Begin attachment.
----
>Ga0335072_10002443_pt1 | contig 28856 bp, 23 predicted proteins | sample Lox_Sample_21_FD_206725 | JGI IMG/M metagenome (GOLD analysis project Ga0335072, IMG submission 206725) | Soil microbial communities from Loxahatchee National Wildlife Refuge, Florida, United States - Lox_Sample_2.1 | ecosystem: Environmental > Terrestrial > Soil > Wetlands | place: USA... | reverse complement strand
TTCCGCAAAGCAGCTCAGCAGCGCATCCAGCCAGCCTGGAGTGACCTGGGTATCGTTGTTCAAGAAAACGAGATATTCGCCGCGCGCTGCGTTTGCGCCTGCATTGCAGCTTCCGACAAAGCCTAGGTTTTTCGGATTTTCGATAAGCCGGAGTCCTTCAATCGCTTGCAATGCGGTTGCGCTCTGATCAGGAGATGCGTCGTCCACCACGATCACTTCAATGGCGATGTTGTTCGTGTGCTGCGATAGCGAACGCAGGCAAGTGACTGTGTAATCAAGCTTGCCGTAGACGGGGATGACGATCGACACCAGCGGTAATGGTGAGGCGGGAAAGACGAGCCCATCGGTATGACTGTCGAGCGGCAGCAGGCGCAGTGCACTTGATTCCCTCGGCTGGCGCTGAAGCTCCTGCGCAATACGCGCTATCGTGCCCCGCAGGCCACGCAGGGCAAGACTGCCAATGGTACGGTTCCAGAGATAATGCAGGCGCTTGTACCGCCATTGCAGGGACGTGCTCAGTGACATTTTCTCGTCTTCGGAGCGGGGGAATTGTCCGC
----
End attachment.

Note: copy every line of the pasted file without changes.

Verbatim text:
>Ga0335072_10002443_pt1 | contig 28856 bp, 23 predicted proteins | sample Lox_Sample_21_FD_206725 | JGI IMG/M metagenome (GOLD analysis project Ga0335072, IMG submission 206725) | Soil microbial communities from Loxahatchee National Wildlife Refuge, Florida, United States - Lox_Sample_2.1 | ecosystem: Environmental > Terrestrial > Soil > Wetlands | place: USA... | reverse complement strand
TTCCGCAAAGCAGCTCAGCAGCGCATCCAGCCAGCCTGGAGTGACCTGGGTATCGTTGTTCAAGAAAACGAGATATTCGCCGCGCGCTGCGTTTGCGCCTGCATTGCAGCTTCCGACAAAGCCTAGGTTTTTCGGATTTTCGATAAGCCGGAGTCCTTCAATCGCTTGCAATGCGGTTGCGCTCTGATCAGGAGATGCGTCGTCCACCACGATCACTTCAATGGCGATGTTGTTCGTGTGCTGCGATAGCGAACGCAGGCAAGTGACTGTGTAATCAAGCTTGCCGTAGACGGGGATGACGATCGACACCAGCGGTAATGGTGAGGCGGGAAAGACGAGCCCATCGGTATGACTGTCGAGCGGCAGCAGGCGCAGTGCACTTGATTCCCTCGGCTGGCGCTGAAGCTCCTGCGCAATACGCGCTATCGTGCCCCGCAGGCCACGCAGGGCAAGACTGCCAATGGTACGGTTCCAGAGATAATGCAGGCGCTTGTACCGCCATTGCAGGGACGTGCTCAGTGACATTTTCTCGTCTTCGGAGCGGGGGAATTGTCCGC